Our workday ends. We return home at 2:00 p.m. We always go on foot. The journey is short, no more than ten minutes. We walk quietly when, suddenly, we perceive a smell with which a deceased relative automatically appears in our mind. The impact is so strong that we can even be surprised and be stunned for a few seconds. Although it seems one of the least addressed senses, it is proving that the olfactory memory is one of those that leave a deeper and lasting imprint.
Throughout the article, the reason for the relationship between smell and memory will be investigated. The brain structures involved and how this association process is carried out will be addressed. Who has not ever been surprised by a strong memory through a particular smell? Maybe a perfume, a plate of food, a specific place ... There are smells that marked our childhood and that, over the years, without knowing it, are there engraved on fire waiting for the right stimulus to evoke a distant memory.
- 1 Olfactory memory, what happens in our mind?
- 2 A powerful partnership
- 3 Olfactory memory step by step
Olfactory memory, what happens in our mind?
Olfactory memory is one of the most peculiar for its strong ability to evoke memories. When we see a photo we can remember many moments of our life. The same happens when we touch something that was from a relative or a very special gift. However, smell stands out for great emotional potential. The olfactory bulb is part of the limbic system, so when we smell a perfume, a meal, or anything else that evokes a memory, a strong emotional reaction occurs.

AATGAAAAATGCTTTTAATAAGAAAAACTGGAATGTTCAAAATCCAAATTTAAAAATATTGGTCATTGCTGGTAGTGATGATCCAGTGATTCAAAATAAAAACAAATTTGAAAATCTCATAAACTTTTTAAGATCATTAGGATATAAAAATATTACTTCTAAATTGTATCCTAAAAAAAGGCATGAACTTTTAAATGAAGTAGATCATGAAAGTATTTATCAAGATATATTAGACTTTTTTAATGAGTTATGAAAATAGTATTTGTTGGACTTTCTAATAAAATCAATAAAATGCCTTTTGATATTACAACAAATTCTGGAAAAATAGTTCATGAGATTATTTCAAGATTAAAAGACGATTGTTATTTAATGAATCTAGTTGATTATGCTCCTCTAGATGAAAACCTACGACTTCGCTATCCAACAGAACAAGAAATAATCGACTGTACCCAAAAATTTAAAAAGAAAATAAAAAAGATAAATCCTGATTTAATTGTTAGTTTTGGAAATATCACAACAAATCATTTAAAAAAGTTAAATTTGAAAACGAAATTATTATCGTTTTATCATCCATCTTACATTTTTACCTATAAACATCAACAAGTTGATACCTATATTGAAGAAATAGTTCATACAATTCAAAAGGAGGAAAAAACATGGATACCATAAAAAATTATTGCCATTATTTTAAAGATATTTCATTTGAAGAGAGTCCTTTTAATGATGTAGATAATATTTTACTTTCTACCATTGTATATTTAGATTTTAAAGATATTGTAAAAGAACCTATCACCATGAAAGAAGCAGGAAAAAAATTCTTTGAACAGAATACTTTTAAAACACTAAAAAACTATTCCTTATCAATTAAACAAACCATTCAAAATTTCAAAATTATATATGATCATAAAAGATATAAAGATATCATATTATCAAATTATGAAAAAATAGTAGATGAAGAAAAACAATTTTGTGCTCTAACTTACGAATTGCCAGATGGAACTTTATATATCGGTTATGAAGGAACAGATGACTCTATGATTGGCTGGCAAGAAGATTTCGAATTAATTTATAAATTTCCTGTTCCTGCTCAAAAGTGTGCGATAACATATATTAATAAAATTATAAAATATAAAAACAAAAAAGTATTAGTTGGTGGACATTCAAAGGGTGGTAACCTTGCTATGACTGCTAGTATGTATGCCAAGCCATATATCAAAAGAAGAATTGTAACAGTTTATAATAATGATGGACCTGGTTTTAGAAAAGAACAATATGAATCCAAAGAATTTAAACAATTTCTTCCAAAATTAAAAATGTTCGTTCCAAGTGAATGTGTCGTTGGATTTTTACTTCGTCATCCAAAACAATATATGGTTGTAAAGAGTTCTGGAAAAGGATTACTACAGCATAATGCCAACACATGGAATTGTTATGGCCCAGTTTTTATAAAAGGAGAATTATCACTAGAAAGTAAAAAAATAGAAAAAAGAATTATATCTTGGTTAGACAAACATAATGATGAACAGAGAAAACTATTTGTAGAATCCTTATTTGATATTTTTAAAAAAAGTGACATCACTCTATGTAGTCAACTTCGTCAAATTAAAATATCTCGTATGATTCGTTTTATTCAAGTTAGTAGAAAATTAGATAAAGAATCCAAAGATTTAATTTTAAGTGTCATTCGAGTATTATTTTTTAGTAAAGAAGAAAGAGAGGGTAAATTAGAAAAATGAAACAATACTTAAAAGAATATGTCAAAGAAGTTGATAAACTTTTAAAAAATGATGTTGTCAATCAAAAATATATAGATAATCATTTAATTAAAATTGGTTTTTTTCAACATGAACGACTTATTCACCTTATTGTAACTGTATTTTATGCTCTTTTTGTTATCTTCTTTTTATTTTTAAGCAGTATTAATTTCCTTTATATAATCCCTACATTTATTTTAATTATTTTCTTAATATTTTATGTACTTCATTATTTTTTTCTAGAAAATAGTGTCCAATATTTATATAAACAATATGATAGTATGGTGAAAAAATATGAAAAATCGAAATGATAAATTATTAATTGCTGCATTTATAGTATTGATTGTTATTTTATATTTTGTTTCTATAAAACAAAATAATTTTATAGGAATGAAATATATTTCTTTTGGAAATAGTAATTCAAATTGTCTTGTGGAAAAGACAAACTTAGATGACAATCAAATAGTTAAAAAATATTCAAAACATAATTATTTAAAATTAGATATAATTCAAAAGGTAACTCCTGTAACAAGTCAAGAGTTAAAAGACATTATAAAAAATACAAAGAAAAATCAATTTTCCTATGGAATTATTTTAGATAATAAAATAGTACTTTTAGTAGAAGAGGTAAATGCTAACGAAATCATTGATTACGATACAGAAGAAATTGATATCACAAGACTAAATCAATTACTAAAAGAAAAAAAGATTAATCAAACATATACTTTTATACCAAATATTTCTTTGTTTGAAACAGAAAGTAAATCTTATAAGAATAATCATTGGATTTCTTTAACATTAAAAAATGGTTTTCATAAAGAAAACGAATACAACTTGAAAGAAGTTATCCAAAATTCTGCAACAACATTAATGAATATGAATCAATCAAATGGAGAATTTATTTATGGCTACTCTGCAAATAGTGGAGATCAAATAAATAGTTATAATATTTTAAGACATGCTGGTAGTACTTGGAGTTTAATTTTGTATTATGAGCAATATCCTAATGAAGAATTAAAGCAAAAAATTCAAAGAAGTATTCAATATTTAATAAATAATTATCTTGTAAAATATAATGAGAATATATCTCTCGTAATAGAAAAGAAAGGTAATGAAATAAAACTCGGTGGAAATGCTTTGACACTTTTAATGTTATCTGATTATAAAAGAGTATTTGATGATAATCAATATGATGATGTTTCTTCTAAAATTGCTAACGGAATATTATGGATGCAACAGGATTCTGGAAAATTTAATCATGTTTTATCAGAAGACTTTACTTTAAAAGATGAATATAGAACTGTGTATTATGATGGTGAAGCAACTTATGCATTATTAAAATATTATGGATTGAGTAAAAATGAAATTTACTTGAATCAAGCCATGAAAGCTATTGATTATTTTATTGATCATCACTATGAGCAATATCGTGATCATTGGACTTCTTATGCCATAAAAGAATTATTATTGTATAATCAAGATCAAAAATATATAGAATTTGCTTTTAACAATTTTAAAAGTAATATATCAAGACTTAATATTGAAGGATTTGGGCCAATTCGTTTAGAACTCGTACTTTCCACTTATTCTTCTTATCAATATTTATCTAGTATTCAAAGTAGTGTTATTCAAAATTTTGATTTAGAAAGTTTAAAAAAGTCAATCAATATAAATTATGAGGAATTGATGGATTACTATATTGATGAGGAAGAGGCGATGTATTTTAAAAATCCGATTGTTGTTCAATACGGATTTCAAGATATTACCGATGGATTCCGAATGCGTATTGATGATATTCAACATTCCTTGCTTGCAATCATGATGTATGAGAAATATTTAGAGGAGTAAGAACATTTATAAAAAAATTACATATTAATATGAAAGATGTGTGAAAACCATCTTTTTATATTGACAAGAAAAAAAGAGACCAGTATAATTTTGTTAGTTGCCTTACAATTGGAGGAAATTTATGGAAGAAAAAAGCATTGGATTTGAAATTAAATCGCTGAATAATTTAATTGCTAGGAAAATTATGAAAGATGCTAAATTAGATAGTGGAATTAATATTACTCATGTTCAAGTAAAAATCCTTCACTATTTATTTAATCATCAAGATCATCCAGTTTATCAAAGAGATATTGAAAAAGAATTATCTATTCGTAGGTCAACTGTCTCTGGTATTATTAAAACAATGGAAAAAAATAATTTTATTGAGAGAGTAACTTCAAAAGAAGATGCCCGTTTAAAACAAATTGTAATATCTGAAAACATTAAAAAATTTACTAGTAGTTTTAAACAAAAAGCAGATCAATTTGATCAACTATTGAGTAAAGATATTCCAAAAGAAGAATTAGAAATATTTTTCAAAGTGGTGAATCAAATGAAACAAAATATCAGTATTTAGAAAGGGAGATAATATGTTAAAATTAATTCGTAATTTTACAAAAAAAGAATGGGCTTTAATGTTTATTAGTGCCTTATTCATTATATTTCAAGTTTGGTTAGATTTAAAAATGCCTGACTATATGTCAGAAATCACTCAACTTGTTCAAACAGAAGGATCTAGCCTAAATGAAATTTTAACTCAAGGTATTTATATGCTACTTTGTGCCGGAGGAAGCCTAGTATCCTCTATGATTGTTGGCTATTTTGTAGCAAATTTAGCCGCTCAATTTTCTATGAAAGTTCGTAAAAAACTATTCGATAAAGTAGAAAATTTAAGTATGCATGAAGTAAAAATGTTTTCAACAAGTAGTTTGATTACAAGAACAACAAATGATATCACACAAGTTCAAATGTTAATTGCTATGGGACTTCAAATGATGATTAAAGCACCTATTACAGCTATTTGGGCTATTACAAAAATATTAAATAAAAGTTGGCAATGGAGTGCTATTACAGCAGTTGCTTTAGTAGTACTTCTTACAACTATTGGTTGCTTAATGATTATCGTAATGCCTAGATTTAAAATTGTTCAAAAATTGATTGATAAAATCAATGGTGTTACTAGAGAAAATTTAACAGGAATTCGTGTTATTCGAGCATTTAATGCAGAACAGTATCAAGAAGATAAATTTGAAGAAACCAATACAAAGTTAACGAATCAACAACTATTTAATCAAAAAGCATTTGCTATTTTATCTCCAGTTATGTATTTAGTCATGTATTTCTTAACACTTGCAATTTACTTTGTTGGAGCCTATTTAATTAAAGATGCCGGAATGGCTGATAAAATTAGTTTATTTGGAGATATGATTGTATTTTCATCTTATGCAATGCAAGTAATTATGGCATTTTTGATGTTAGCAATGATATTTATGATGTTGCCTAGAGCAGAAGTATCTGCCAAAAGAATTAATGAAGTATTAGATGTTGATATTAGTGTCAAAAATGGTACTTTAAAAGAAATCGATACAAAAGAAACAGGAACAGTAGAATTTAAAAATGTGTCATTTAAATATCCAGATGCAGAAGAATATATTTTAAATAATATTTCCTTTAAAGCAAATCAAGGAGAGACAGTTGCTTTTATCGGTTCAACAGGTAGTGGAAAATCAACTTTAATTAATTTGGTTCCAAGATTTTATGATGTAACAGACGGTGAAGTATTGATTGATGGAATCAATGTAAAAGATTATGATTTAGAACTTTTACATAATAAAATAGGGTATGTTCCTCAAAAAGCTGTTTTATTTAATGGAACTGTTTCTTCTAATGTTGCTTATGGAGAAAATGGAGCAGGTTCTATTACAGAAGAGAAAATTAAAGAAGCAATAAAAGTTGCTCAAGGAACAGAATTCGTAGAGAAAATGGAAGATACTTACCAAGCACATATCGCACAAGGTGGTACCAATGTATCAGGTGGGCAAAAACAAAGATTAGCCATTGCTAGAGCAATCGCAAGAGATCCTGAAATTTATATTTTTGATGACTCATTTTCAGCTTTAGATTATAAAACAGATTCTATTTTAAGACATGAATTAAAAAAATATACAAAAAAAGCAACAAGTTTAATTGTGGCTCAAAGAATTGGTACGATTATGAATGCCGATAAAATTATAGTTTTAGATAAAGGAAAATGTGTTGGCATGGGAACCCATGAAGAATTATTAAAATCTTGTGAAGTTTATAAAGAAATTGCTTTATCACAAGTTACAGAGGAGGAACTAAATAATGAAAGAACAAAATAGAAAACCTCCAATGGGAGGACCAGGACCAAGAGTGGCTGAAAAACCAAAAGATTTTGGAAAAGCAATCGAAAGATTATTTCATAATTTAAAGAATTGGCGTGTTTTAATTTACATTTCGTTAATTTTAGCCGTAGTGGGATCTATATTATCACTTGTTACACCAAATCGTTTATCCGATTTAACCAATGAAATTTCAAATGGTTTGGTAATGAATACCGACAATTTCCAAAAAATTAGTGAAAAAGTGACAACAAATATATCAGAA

The limbic system is a set of brain structures related to emotions and memory. When we fall in love and feel "butterflies" in the stomach, we can say that our limbic system has been activated. Thus, smell, being between memory and emotions, produces a strong association between smell and context. However, it can be said that these processes are unconscious. What do we mean by this?
As children we usually associate a perfume with our parents, or our grandparents, as well as a favorite meal. Other people, every time they smell a certain incense, remind them when they saw the thrones as children when they were Easter. To other people, the smell of the sea reminds them of their childhood beach vacation. They are associations that occur through our experiences without knowing that in the future, once again smelling the same stimulus, it will evoke us to a moment or moments of the past.
A powerful partnership
The tonsil and the hippocampus are important structures in this association. On the one hand, the amygdala is responsible for processing emotions, and on the other hand, the hippocampus is related to associative learning. As the Bello-Medina (2018) team states in a review article, "The hippocampus plays a very important role in various brain processes such as spatial location, emotional information processing and learning and memory". The olfactory bulb has access to both structures, so through these the smell-emotion association is created.
In this way, you can also explain why some people prefer some odors to others. If at the time of smelling a particular stimulus our situation was negative, it is possible that if in the future we smell the same stimulus, we feel regular. On the other hand, if we had a family member who always wore a specific perfume and was a person that made us happy and liked his presence; Over the years, when you smell that perfume again, you can evoke a pleasant emotional state.